The Three Worst Habits of Weak Teams (and How To Break Them!)
Nobody wants to work in a dysfunctional workplace. A healthy office culture plays a critical role in not only productivity, but also employee retention and happiness.
You can identify a weak team by looking for common dysfunctional behaviors. Most teams with problems exhibit more than one of these behaviors, and they’ve become a habitual part of the team culture. But there’s hope! There are ways to break these bad habits, if the whole team can start practicing healthier behaviors instead.
The Company Grapevine Is Sour
Gossip is one of the worst habits a work team can get into, but it’s one of the most common. It often starts with good intentions, when someone needs to process, share, or let off steam, so they turn to a friendly colleague and start to unload. But the basis of gossiping is “venting,” which is an unhealthy coping strategy (check out this blog post I wrote for IAAP to learn more), and bad for office culture. And when you gossip and vent with other team members, you’re probably doing that instead of actually talking to your manager.
Break the Habit By…
Communicating instead of gossiping. Real communication involves not withholding important information. If you’re frustrated, your manager needs to know. If something is going wrong, your manager needs to know. If you don’t have what you need to be effective, your manager needs to know. To break this habit, remember what you learned as a child: “if you wouldn’t say it to their face, think about whether you should be saying it at all.” It’s fine to lean on your colleague friends for support, but in most cases, it should be done after you’ve started the conversation with your boss.
You Can’t Whine Your Way to the Top
Good for you for deciding to have a conversation with your boss about something that’s been weighing on you! But before you walk in there, let’s take a look at what you’re going to say. In my second job out of college, the cultural norm was that people complained to their bosses A. Lot. I didn’t realize how much I had internalized the habit until I moved into my next job, with a management title. It was my job to solve problems as a manager, yet I was routinely approaching my boss with complaints, and no solutions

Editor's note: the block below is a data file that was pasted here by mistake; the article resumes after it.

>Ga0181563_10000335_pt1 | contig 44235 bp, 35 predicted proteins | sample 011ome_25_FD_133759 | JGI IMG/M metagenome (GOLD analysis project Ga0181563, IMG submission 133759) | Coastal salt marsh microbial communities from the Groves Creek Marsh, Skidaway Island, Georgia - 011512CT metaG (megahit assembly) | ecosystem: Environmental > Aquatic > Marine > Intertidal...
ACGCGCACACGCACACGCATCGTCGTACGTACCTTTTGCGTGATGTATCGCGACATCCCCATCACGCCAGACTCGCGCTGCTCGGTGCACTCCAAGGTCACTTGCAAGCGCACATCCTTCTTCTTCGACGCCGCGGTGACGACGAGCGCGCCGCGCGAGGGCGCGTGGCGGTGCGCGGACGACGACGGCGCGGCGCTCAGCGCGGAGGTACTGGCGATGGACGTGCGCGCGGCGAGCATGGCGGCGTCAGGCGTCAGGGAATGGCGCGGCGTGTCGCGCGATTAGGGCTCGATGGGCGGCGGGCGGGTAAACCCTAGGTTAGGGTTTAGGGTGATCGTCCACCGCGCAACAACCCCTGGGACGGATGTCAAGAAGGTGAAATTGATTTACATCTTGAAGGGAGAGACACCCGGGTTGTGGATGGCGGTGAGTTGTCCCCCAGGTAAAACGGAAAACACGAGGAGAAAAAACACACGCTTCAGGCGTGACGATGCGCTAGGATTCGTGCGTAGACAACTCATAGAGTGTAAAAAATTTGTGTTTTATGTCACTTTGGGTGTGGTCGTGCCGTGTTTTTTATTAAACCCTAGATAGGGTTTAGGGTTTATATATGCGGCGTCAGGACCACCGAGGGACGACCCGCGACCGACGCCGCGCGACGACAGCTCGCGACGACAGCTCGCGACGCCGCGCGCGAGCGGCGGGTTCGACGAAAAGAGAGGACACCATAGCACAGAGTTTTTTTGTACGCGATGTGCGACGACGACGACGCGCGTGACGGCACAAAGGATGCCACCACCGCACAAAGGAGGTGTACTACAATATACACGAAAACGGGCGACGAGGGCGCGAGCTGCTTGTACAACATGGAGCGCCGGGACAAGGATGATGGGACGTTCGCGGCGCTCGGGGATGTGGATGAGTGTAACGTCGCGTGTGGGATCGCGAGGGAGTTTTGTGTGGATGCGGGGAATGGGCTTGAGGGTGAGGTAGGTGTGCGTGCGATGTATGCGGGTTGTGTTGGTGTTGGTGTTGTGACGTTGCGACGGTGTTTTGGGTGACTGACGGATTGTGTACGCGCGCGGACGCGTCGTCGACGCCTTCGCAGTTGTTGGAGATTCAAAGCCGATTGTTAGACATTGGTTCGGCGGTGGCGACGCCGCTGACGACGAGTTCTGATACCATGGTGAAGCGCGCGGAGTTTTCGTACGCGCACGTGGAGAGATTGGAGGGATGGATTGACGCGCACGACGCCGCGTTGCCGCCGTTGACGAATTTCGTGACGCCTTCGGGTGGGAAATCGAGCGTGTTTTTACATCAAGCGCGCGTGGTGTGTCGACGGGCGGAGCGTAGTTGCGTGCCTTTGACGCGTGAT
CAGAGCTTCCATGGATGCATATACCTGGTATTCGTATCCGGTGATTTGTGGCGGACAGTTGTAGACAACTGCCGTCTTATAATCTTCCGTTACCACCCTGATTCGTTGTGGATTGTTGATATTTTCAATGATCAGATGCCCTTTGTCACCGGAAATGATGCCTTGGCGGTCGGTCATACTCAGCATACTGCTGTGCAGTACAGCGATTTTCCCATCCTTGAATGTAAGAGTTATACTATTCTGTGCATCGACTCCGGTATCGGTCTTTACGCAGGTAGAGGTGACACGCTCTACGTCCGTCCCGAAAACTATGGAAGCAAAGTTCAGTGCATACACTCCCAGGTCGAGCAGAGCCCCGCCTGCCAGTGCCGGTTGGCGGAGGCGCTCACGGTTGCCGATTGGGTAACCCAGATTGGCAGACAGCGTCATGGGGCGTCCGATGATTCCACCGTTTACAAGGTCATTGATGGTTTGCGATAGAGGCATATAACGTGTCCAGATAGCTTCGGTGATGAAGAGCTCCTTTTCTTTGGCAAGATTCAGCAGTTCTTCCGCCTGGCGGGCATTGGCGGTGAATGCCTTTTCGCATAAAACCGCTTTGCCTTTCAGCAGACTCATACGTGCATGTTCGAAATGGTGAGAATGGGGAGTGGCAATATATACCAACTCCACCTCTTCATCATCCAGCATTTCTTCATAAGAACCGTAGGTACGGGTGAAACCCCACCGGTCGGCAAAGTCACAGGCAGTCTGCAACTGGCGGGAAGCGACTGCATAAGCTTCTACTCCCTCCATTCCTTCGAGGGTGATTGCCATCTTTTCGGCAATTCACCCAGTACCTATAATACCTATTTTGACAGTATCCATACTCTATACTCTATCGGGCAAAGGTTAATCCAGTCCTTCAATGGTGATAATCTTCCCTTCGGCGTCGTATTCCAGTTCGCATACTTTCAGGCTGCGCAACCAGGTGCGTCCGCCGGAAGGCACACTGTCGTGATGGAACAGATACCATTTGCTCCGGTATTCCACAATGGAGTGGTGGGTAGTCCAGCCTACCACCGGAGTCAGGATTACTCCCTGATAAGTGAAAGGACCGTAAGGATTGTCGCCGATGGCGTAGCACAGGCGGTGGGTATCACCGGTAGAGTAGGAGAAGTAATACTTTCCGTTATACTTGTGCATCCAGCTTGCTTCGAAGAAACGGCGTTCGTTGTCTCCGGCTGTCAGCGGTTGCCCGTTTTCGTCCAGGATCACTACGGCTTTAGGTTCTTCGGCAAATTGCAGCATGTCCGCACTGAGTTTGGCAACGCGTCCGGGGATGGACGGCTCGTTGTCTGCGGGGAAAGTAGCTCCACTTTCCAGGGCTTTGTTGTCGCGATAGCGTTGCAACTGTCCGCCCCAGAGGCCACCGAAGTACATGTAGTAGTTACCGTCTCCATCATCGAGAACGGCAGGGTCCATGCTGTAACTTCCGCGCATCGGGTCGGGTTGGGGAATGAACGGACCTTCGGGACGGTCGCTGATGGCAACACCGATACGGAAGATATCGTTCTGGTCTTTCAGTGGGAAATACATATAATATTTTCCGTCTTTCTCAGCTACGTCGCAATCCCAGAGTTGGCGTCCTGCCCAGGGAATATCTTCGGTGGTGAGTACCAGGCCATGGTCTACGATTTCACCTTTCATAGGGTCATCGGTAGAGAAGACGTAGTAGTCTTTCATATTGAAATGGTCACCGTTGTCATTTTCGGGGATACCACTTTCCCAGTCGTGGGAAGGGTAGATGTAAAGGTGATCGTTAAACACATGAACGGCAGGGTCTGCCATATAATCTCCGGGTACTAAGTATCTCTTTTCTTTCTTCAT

Break the Habit By…
Solving instead of complaining. Think up at least one potential solution before you walk into your boss’s office. That solution may not work. It may not even be feasible to try! But your boss will likely give you bonus points simply for having a solution-oriented mindset. And the more you practice this new habit, the better you’ll get at coming up with workable solutions.
Look Like an Ass…umption
In today’s work environment, time is at a premium. Faster is always better. And because we value speed, I’ve noticed that a lot of workplaces rely on assumptions. Workers assume that X will be handled the way it always has. They assume that Y colleague is taking care of Z issue. Making assumptions can save time, but only if the assumptions are correct. If they’re wrong? Well, you’ve wasted far more time than you’ve saved.
Break the Habit by…
Asking instead of assuming. When I work with organizations going through change, I often hear employees saying “I don’t want to ask because I don’t want to look stupid” or “I didn’t ask because if I asked about the project, I thought they might assign me more work and I’m already too busy.” This points to both a trust issue and a communication issue. But no matter your title, you can model healthy inquiry (that doesn’t earn you more work or a label of being stupid!) by phrasing things like “I’d love more context on X, so that I can answer any questions the clients may have” or “you seem to be really knowledgeable about Z, and I’d love to know more. Could I buy you a cup of coffee and tap into your wisdom?”
It’s hard for one person to change an office culture alone. And if you notice these bad habits at your workplace, it may take more than just you to fix it. But if you start with open communication with your superiors, then show them that you’re a problem-solver who isn’t afraid to ask tough questions, you may just have a shot at influencing a team-wide culture change.